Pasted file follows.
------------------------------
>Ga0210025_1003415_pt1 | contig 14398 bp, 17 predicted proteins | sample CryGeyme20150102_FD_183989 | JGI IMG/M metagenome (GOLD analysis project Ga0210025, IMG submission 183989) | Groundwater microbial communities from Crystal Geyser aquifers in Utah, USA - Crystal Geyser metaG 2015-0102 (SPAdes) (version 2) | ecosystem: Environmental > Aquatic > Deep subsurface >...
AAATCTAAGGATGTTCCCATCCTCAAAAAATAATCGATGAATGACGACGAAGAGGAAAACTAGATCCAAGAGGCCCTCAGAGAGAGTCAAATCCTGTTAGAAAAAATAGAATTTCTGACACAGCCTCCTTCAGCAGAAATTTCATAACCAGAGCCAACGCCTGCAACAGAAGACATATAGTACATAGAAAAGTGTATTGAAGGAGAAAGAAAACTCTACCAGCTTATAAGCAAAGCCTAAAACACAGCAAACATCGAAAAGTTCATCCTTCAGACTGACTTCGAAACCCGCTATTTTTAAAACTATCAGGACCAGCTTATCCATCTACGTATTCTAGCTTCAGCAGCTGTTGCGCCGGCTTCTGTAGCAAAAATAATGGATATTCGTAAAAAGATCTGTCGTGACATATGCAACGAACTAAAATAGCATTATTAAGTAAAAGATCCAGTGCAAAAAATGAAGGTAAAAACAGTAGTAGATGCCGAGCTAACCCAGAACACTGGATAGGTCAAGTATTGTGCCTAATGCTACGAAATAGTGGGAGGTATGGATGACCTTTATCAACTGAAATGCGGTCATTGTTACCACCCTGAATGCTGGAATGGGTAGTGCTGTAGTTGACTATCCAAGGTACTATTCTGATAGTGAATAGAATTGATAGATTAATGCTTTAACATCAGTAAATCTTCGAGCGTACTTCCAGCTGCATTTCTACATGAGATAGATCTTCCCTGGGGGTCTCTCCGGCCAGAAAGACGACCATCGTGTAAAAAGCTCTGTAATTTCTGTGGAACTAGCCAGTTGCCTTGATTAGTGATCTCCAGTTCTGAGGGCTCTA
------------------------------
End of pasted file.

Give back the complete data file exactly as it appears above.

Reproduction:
>Ga0210025_1003415_pt1 | contig 14398 bp, 17 predicted proteins | sample CryGeyme20150102_FD_183989 | JGI IMG/M metagenome (GOLD analysis project Ga0210025, IMG submission 183989) | Groundwater microbial communities from Crystal Geyser aquifers in Utah, USA - Crystal Geyser metaG 2015-0102 (SPAdes) (version 2) | ecosystem: Environmental > Aquatic > Deep subsurface >...
AAATCTAAGGATGTTCCCATCCTCAAAAAATAATCGATGAATGACGACGAAGAGGAAAACTAGATCCAAGAGGCCCTCAGAGAGAGTCAAATCCTGTTAGAAAAAATAGAATTTCTGACACAGCCTCCTTCAGCAGAAATTTCATAACCAGAGCCAACGCCTGCAACAGAAGACATATAGTACATAGAAAAGTGTATTGAAGGAGAAAGAAAACTCTACCAGCTTATAAGCAAAGCCTAAAACACAGCAAACATCGAAAAGTTCATCCTTCAGACTGACTTCGAAACCCGCTATTTTTAAAACTATCAGGACCAGCTTATCCATCTACGTATTCTAGCTTCAGCAGCTGTTGCGCCGGCTTCTGTAGCAAAAATAATGGATATTCGTAAAAAGATCTGTCGTGACATATGCAACGAACTAAAATAGCATTATTAAGTAAAAGATCCAGTGCAAAAAATGAAGGTAAAAACAGTAGTAGATGCCGAGCTAACCCAGAACACTGGATAGGTCAAGTATTGTGCCTAATGCTACGAAATAGTGGGAGGTATGGATGACCTTTATCAACTGAAATGCGGTCATTGTTACCACCCTGAATGCTGGAATGGGTAGTGCTGTAGTTGACTATCCAAGGTACTATTCTGATAGTGAATAGAATTGATAGATTAATGCTTTAACATCAGTAAATCTTCGAGCGTACTTCCAGCTGCATTTCTACATGAGATAGATCTTCCCTGGGGGTCTCTCCGGCCAGAAAGACGACCATCGTGTAAAAAGCTCTGTAATTTCTGTGGAACTAGCCAGTTGCCTTGATTAGTGATCTCCAGTTCTGAGGGCTCTA